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What Luther Says

Thrivent Financial Demonstrates Why Doctrine Matters

Thanks to my buddy Mark for sending this to me today, because I had missed it.

LCMS Initial Reaction To Thrivent's 'Financial Neutrality Policy'

The Lutheran Church—Missouri Synod, guided by the Word of God, is unabashedly and actively pro-life. Thus we are deeply concerned by Thrivent Financial for Lutherans’ decision, announced Feb. 6, 2014, to adopt a “Financial Neutrality Policy” effective immediately to guide its decisions for outreach funding of charitable organizations.

Under this new policy, neither pro-abortion nor pro-life organizations are eligible to receive outreach support or funding from any of Thrivent’s charitable assistance funding programs. While we applaud the restrictions on funding pro-abortion organizations, this is not the outcome we had envisioned for the more than 50 pro-life charitable organizations that have received Thrivent assistance in the past to provide key support for women, children and families. Sadly, this leaves many Christian pro-life agencies providing these pivotal services in a position of unexpected financial shortfall.

Synod leadership is keenly aware of these troubling events and is in the process of reviewing the details and implications of this new policy to determine a course of action in response to it.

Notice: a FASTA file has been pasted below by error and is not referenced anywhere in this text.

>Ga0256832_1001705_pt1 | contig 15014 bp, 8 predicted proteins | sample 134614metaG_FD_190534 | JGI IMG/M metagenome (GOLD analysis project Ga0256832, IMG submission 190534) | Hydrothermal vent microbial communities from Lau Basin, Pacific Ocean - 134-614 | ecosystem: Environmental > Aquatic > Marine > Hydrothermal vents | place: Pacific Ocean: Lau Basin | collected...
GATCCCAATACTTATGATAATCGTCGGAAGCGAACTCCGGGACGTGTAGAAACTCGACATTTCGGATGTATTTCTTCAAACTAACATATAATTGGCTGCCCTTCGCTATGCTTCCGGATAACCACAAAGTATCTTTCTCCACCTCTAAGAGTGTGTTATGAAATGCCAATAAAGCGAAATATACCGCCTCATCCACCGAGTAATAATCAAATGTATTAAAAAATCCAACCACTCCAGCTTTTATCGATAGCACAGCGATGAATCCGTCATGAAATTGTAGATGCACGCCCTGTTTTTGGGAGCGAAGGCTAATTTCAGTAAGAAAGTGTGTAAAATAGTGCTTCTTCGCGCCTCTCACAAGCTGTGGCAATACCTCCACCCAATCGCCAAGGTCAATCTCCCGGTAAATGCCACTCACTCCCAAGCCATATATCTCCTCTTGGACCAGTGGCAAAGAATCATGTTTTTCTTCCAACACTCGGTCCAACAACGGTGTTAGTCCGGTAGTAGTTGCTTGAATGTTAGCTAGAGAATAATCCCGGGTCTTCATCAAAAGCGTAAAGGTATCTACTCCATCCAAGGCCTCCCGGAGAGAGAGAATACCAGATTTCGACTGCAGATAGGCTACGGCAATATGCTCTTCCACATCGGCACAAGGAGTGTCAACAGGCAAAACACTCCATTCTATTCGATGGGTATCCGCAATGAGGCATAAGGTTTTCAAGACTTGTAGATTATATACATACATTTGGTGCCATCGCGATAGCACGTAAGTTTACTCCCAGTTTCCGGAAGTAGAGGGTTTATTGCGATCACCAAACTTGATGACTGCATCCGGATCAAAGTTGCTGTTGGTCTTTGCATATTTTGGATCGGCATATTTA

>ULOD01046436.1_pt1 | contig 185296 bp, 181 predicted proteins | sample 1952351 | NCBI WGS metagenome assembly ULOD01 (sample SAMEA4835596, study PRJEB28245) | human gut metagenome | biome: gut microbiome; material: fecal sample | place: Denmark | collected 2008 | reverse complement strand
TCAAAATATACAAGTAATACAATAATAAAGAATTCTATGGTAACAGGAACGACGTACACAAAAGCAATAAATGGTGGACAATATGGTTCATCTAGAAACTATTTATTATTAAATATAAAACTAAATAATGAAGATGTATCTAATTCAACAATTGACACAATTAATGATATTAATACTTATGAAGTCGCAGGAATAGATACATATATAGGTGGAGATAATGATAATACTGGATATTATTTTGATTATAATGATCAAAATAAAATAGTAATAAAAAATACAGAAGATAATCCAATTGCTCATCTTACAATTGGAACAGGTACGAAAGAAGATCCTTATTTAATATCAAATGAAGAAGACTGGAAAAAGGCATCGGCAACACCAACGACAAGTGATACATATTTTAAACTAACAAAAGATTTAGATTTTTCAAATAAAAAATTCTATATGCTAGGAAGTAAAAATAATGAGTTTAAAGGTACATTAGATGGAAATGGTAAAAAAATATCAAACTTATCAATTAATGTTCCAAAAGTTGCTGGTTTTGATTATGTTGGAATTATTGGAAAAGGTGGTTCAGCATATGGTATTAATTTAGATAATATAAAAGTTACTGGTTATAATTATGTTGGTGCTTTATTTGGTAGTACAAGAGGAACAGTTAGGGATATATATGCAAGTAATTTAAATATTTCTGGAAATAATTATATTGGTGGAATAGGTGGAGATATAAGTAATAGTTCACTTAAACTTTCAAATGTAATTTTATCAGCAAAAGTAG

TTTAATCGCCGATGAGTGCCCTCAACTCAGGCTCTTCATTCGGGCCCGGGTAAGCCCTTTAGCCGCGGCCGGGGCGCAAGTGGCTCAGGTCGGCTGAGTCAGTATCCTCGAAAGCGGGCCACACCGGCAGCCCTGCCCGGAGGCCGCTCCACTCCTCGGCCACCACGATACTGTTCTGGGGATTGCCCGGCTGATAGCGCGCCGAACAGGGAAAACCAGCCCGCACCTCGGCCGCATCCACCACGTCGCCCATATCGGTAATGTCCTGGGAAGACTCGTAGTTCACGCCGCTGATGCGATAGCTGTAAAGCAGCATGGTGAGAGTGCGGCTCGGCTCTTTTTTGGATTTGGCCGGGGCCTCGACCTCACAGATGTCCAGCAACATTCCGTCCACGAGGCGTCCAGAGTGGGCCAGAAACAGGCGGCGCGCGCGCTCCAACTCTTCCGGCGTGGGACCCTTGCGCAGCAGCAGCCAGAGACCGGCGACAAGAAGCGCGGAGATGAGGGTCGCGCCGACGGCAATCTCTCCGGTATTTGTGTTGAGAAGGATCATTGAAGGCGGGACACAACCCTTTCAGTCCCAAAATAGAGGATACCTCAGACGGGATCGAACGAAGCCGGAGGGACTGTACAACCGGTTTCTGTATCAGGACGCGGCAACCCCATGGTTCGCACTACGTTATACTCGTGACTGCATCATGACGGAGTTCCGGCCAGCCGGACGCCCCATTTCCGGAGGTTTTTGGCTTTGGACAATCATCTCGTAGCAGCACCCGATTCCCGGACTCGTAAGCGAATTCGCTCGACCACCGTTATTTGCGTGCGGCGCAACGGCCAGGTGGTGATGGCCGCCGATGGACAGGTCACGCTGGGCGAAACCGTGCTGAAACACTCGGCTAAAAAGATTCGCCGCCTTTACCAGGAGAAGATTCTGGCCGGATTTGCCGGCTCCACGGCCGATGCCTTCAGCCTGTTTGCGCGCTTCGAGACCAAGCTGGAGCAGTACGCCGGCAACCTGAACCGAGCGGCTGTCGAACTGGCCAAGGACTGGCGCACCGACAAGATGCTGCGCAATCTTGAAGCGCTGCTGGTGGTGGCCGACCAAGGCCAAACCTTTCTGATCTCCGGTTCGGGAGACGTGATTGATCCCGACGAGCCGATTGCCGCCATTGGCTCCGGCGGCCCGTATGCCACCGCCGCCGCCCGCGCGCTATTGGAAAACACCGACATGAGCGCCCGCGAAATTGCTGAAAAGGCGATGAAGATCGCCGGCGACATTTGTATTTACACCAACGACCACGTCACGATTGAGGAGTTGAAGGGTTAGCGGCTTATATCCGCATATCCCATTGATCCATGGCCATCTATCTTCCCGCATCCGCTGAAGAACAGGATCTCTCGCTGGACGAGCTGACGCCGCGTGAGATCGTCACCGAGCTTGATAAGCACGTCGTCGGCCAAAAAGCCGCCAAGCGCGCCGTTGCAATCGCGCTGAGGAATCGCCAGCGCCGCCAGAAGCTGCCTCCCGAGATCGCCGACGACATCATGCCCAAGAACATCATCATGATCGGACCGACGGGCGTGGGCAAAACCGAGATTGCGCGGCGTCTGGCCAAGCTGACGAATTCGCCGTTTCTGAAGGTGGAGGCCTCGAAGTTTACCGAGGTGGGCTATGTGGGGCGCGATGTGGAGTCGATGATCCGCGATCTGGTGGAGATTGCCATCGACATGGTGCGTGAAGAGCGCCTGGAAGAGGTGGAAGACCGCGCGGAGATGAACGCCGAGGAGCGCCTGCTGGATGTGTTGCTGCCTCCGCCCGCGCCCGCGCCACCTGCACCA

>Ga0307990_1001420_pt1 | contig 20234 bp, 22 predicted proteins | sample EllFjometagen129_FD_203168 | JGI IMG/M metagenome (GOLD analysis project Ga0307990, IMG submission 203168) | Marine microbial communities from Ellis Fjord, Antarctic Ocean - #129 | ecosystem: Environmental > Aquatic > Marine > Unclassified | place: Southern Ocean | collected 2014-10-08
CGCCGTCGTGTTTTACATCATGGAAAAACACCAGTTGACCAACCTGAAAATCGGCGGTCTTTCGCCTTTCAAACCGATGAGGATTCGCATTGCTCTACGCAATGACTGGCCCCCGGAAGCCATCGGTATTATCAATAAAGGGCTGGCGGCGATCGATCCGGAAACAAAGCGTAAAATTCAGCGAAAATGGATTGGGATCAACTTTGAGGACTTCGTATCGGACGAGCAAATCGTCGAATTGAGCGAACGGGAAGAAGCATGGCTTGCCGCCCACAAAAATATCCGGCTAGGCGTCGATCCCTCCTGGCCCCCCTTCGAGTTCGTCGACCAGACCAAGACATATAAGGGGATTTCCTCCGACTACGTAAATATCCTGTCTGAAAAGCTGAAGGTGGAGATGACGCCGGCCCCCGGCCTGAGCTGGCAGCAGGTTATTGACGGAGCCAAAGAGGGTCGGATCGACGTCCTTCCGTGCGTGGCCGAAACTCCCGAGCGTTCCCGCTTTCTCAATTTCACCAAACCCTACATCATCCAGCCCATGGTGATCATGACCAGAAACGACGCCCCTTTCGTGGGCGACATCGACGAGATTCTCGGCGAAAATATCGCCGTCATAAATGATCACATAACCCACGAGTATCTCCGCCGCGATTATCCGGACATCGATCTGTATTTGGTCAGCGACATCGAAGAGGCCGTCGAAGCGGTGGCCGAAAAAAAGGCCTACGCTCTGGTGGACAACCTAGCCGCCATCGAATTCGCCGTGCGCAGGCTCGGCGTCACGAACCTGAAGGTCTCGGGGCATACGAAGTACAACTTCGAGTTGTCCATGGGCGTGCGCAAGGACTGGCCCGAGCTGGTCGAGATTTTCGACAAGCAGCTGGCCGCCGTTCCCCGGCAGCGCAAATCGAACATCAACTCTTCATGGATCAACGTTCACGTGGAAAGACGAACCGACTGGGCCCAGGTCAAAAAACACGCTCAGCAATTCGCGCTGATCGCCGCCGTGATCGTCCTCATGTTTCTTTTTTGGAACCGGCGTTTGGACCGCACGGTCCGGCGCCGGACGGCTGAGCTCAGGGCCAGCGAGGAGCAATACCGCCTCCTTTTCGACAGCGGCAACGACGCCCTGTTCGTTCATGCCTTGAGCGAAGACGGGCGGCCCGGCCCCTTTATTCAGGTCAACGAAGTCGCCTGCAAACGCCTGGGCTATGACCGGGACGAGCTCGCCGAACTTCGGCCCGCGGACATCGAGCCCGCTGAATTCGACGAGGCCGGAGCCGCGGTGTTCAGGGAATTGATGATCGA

In the meantime, under the new policy, we understand that LCMS members may earmark their Thrivent Choice Dollars® for their local parish, and we encourage LCMS parishes receiving these funds to use them to fund pro-life organizations. We further encourage LCMS Thrivent members to contact Thrivent directly with any questions or concerns about its policy.

Truly tragic.

Galatians 1:10 (ESV) For am I now seeking the approval of man, or of God? Or am I trying to please man? If I were still trying to please man, I would not be a servant of Christ.

Obviously, it would appear that Thrivent thrives on "the approval of man" and on "trying to please man" too. Don't believe me?

An Odd Choice

The guy in the Mercedes full of cash is Jordan Belfort, the real-life “Wolf of Wall Street.” Leonardo DiCaprio portrays Belfort in the new movie based on his memoir of penny stocks, prostitutes, cocaine and crime.

Belfort defrauded the clients of his Stratton Oakmont brokerage house out of more than $110 million in the late 1990s. He made (stole) a lot of money for (from) a lot of people. He still owes those people almost $100 million in restitution.

Belfort was also one of the speakers at the most recent Thrivent Financial for Lutherans' National Sales Meeting.

No joke.

Belfort seems an odd choice of speaker to address Thrivent’s sales force. Thivent’s website says, “Thrivent Financial does what’s best for our members, supporting the values of faith, family, stewardship and service.”

So was Belfort there to teach Thrivent’s salespeople how not to do their jobs?

That must be it.

Obviously, Thrivent thrives on the worship of "mammon" at The Altar of Political Correctness as well (Matthew 6:24; Luke 16:13).

Recently, we've been spending A LOT of time talking about the importance and necessity of doctrine. This is due to many reasons (some of which stem from instances in my own personal life at this time like conversations with others), but mainly because doctrine matters to God.

This whole notion that "Doctrine Divides!" and "Deeds Not Creeds!" that's so prevalent -- as if any talk about anything outside of what John 3:16 says -- is both absurd and dangerous.